So asks this Reason post, discussing five types of libertarian identified by Tyler Cowen. The five types are:
- Rothbardian anarchism;
- Mises Institute nationalism;
- Jeff Friedman and Critical Review; and
- Hayek libertarianism.
“Cato-influenced” is defined as “orthodox” libertarianism, “defined by the troika of free markets, non-interventionism, and civil liberties. It is based on individual rights but does not insist on anarchism. A ruling principle is that libertarians should not endorse state interventions.” Of course, Mises Instituters tend to adhere to these principles (and to be Rothbardians, often anarchists; and not “nationalists”). As Wirkman Virkkala notes:
Cowen apparently desired to carry water in the culture war between George Mason economists and the scholars and enthusiasts associated with the Mises Institute. His characterization of a “Mises Institute Nationalism” borders on bizarre, though I see why he would make the attempt. The fact that so many of these folks are themselves anarchists means that whatever “nationalism” they promote must be a different sort. I took from this short description that Cowen doesn’t like Hans-Herman Hoppe. Yeah, thanks for sharing. This description of a strand of libertarianism is less coherent than the previous.
The list is odd, indeed. Mises Institute people are not nationalists and generally are Rothbardians, so really 3 should collapse into 2. Hayek was not really a libertarian.1 And it’s not clear that Jeffrey Friedman is either; he’s some kind of “postlibertarian.” (See Postlibertarianism is not libertarianism: Rejoinder to Nove; After libertarianism: Rejoinder to Narveson, McCloskey, Flew, and Machan; and What’s Wrong With Libertarianism. ))
As for Cato: Look, I’m glad Cato is generally on our side. But the implication that Cato is “orthodox” libertarian, compared to the Mises Institute’s “nationalism” is guffaw-inducing. Of course, no group’s members have perfectly uniform views, but consider the following cases that seem to stray from the troika of basic libertarian principles of free markets, non-interventionism, and civil liberties, where various Catoites:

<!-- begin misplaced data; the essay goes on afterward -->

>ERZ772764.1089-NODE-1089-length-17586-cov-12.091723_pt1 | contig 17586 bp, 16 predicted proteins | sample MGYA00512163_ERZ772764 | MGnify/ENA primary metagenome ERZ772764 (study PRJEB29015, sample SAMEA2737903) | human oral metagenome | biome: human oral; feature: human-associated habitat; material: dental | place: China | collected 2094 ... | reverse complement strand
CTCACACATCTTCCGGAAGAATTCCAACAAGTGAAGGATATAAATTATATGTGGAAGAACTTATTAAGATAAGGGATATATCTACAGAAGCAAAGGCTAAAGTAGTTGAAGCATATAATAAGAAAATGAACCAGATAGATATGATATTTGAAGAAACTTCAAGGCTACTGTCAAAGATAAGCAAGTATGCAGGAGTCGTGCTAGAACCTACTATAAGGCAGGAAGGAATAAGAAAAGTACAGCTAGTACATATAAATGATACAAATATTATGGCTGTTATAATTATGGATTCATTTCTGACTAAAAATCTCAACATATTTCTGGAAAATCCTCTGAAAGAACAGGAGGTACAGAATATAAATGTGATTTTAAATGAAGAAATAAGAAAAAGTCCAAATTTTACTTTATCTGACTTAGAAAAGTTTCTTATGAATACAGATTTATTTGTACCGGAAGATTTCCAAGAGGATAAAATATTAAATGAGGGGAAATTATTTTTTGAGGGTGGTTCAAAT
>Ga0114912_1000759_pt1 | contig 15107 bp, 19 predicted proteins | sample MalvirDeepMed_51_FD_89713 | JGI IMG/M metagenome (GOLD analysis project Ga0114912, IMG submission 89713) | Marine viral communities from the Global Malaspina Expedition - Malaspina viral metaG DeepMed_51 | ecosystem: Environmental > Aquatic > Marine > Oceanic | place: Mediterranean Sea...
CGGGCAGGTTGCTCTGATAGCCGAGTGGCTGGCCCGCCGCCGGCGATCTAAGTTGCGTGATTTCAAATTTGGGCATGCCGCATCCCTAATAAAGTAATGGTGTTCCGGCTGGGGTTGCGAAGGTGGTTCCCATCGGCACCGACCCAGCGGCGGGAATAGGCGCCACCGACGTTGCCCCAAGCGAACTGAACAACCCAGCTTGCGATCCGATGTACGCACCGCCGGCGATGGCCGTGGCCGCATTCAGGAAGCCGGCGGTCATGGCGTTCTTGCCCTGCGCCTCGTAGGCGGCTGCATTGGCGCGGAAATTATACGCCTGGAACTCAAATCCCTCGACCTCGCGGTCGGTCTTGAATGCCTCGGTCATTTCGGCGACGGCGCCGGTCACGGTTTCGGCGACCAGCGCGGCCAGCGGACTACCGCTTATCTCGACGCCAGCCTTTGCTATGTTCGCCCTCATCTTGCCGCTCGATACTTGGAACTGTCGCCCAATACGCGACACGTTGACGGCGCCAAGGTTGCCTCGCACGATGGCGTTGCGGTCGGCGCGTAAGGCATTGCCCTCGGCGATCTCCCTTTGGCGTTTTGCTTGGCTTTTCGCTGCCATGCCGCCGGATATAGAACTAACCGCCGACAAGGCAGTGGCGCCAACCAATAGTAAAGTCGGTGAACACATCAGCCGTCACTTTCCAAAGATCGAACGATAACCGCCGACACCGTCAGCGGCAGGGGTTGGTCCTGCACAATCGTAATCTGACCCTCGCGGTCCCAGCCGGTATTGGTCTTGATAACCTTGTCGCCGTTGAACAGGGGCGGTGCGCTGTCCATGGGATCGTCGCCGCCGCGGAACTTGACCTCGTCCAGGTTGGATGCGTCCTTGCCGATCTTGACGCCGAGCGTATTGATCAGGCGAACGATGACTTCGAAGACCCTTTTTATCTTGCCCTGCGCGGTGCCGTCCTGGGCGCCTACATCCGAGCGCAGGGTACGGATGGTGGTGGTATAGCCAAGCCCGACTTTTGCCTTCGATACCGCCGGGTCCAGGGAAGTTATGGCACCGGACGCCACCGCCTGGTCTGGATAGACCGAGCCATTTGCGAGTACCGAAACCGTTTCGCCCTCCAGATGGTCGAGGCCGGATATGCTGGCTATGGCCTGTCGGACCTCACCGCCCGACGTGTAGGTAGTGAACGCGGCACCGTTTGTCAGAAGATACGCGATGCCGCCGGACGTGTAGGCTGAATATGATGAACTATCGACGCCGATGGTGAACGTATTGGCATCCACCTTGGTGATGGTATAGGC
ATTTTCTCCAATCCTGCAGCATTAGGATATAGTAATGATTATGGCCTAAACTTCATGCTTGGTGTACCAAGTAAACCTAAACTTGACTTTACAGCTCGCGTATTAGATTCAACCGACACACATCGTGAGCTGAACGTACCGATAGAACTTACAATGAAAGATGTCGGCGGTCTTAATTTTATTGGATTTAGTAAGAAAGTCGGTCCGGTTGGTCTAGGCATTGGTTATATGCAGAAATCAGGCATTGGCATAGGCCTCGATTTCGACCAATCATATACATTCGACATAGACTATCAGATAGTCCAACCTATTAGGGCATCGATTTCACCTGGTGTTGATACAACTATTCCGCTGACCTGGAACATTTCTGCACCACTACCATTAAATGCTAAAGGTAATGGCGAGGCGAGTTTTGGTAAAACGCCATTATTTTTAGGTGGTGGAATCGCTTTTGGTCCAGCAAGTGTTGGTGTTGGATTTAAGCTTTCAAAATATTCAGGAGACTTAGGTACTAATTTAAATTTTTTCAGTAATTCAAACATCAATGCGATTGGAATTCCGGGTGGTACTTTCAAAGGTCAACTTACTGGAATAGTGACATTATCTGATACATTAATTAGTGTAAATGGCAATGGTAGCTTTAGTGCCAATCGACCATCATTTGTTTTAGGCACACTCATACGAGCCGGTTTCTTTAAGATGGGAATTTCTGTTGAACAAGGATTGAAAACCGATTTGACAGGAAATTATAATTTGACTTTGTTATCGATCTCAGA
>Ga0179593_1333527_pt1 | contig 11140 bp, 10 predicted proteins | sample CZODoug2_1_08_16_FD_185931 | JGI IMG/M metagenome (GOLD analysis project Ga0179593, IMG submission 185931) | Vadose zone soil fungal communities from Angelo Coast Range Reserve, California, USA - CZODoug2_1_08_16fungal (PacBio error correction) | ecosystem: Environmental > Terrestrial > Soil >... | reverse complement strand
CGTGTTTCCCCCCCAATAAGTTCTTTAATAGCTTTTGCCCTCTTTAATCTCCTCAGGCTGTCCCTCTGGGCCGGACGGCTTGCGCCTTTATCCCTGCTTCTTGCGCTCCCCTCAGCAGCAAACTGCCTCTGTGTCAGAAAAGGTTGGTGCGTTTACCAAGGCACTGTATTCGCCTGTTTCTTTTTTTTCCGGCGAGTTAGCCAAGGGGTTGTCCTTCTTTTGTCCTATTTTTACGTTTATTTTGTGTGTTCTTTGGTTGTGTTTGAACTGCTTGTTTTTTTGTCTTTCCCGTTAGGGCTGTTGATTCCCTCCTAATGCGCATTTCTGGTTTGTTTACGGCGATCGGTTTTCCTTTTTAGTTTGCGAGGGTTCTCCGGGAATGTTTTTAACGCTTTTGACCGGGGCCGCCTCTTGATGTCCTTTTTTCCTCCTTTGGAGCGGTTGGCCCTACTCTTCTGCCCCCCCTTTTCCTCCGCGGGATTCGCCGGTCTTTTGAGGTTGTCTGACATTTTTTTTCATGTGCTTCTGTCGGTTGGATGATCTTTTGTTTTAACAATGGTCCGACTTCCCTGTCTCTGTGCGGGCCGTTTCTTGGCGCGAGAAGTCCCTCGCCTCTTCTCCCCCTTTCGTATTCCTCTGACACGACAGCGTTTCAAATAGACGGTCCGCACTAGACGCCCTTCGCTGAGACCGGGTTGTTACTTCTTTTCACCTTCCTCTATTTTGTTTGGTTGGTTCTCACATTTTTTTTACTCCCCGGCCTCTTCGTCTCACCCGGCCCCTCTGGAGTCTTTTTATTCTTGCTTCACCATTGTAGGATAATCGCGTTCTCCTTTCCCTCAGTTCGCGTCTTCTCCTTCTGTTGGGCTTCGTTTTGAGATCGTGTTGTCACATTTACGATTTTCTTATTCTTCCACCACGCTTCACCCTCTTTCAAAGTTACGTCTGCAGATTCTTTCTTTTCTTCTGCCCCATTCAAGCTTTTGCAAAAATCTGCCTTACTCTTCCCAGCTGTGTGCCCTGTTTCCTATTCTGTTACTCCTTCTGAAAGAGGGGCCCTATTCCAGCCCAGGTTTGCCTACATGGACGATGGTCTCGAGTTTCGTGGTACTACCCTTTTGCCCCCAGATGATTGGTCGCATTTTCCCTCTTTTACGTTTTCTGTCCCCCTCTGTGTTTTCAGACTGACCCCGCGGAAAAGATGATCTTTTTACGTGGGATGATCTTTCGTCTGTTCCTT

- have opposed tax cuts (see also Re: Cato Opposes Tax Cuts (Again));
- don’t want libertarians to advocate the aboliton of all medical licensing because people will think we are “moonbats”;
- think we need inflation to counter irrational exuberance;
- defend the Iraq war (not all of them, thank goodness);
- praise socialist-welfarist John Rawls;
- defend (archive) federal surveillance and the “Police America Act”;
- prefer Hamilton to Jefferson;
- are tepid in criticizing state-imposed intellectual property (and many of them support IP);
- oppose free trade (drug reimportation) because it would undercut the state-granted anti-competitive patent monopoly privilege;2
- support centralized federal supervision of states;
- praise “sensible gun regulations“;
- sought $3.5M in DC taxpayers’ money for reimbursement for helping to foist a national rule on the entire country that redefines the natural right to bear arms as a limited State-conferred privilege, clearing the way for all manner of gun regulations;
- flirt with the idea of carbon taxes;
- support NAFTA’s managed trade system;
- laud Ben Bernanke’s performance as Fed Chairman and distractingly focus on the importance of the “independence” of the Fed;
- want to run the TSA (and see Bob Poole on the TSA);
- opposed Ossetian independence from Russian in the name of “territorial integrity”;
- consort with Russian dictators.
- Support (2, 3) the Civil Rights Act of 1964
- [Update] flirted with the universal basic income: “advocates of free markets and welfare reform should not dismiss the idea out of hand. The current welfare state is a clear failure. A universal basic income may or may not provide a better alternative, but it’s almost certain we will hear a great deal about in the next few years.”
- COVID Update:
- endorse mandatory covid vaccines (tweet) (Robert A. “Levy”)
- Ilya Somin debate
- Birx reconsidered
- Government in a pandemic (Thomas A. Firey)
- Mocking the Great Barrington Declaration (“Andy” “Craig”)
- And see Will “Wilkinson”, of the “Niskanen” Center, The Useful Libertarian Idiocy of The Great Barrington Declaration
- according to Charles Frohman: “Reason’s Science editor, Ron Bailey, for example, joined a couple lawyers at Cato in even justifying vaccine MANDATES – the requirement to risk death for the herd. One of their top people, Katherine Mangu-Ward, once said in some video long ago to “just take the damn vaccine”.
- Re Bailey: see “Should Vaccines Be Mandatory? A libertarian debate on immunization and government,” by Matt Welch, Ronald Bailey, Jeffrey A. Singer, and Sandy Reider
- “The COVID vaccines were a triumph of globalization” (tweet)
- Support the government imposed moratoriums on evictions, in violation of property rights of landlords
- Jeff Tucker names other names in the libertarian pro-lockdown sphere here
It’s almost a compliment to be called a nationalist by someone who holds up this as the libertarian ideal.
Lew’s reply was:
Posted by Lew Rockwell on July 9, 2009 03:00 PM
Stephan, these detailed taxonomies are just sand in the eyes. There are only two kinds of libertarian, much as some would like to obscure it: Rothbardian and non-Rothbardian. But even that can be a distraction in our everyday work. As Murray noted — minarchist or anarchist, constitutionalist or monarchist — there is really only one consideration: Do you hate the state?
Update: On Cato Unbound, an article arguing for military conscription.
And now we have them arguing for a minimum basic income.